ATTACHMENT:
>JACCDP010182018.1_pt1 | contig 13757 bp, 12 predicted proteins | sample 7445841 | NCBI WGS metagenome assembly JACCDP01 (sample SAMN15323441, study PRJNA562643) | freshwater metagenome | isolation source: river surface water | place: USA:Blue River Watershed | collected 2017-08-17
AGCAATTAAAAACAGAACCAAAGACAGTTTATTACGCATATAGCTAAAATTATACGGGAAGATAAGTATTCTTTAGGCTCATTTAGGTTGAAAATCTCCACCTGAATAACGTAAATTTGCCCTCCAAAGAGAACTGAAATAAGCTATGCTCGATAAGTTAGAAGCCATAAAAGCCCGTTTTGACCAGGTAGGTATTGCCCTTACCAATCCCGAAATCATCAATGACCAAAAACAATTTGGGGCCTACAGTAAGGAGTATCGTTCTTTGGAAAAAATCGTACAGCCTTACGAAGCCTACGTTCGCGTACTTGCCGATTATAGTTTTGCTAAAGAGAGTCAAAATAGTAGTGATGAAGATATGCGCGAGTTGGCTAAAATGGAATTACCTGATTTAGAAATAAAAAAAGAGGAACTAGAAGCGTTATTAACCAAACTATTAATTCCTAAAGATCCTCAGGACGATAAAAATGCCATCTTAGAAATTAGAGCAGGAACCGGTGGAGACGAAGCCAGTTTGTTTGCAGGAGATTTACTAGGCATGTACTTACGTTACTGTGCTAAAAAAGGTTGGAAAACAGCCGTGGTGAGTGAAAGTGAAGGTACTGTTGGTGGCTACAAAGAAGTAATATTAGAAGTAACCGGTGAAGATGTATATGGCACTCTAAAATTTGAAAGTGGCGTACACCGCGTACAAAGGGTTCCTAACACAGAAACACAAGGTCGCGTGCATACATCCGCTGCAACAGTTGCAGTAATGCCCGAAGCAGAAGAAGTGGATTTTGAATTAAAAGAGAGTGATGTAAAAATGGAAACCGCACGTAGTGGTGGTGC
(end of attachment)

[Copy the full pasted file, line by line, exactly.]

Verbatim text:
>JACCDP010182018.1_pt1 | contig 13757 bp, 12 predicted proteins | sample 7445841 | NCBI WGS metagenome assembly JACCDP01 (sample SAMN15323441, study PRJNA562643) | freshwater metagenome | isolation source: river surface water | place: USA:Blue River Watershed | collected 2017-08-17
AGCAATTAAAAACAGAACCAAAGACAGTTTATTACGCATATAGCTAAAATTATACGGGAAGATAAGTATTCTTTAGGCTCATTTAGGTTGAAAATCTCCACCTGAATAACGTAAATTTGCCCTCCAAAGAGAACTGAAATAAGCTATGCTCGATAAGTTAGAAGCCATAAAAGCCCGTTTTGACCAGGTAGGTATTGCCCTTACCAATCCCGAAATCATCAATGACCAAAAACAATTTGGGGCCTACAGTAAGGAGTATCGTTCTTTGGAAAAAATCGTACAGCCTTACGAAGCCTACGTTCGCGTACTTGCCGATTATAGTTTTGCTAAAGAGAGTCAAAATAGTAGTGATGAAGATATGCGCGAGTTGGCTAAAATGGAATTACCTGATTTAGAAATAAAAAAAGAGGAACTAGAAGCGTTATTAACCAAACTATTAATTCCTAAAGATCCTCAGGACGATAAAAATGCCATCTTAGAAATTAGAGCAGGAACCGGTGGAGACGAAGCCAGTTTGTTTGCAGGAGATTTACTAGGCATGTACTTACGTTACTGTGCTAAAAAAGGTTGGAAAACAGCCGTGGTGAGTGAAAGTGAAGGTACTGTTGGTGGCTACAAAGAAGTAATATTAGAAGTAACCGGTGAAGATGTATATGGCACTCTAAAATTTGAAAGTGGCGTACACCGCGTACAAAGGGTTCCTAACACAGAAACACAAGGTCGCGTGCATACATCCGCTGCAACAGTTGCAGTAATGCCCGAAGCAGAAGAAGTGGATTTTGAATTAAAAGAGAGTGATGTAAAAATGGAAACCGCACGTAGTGGTGGTGC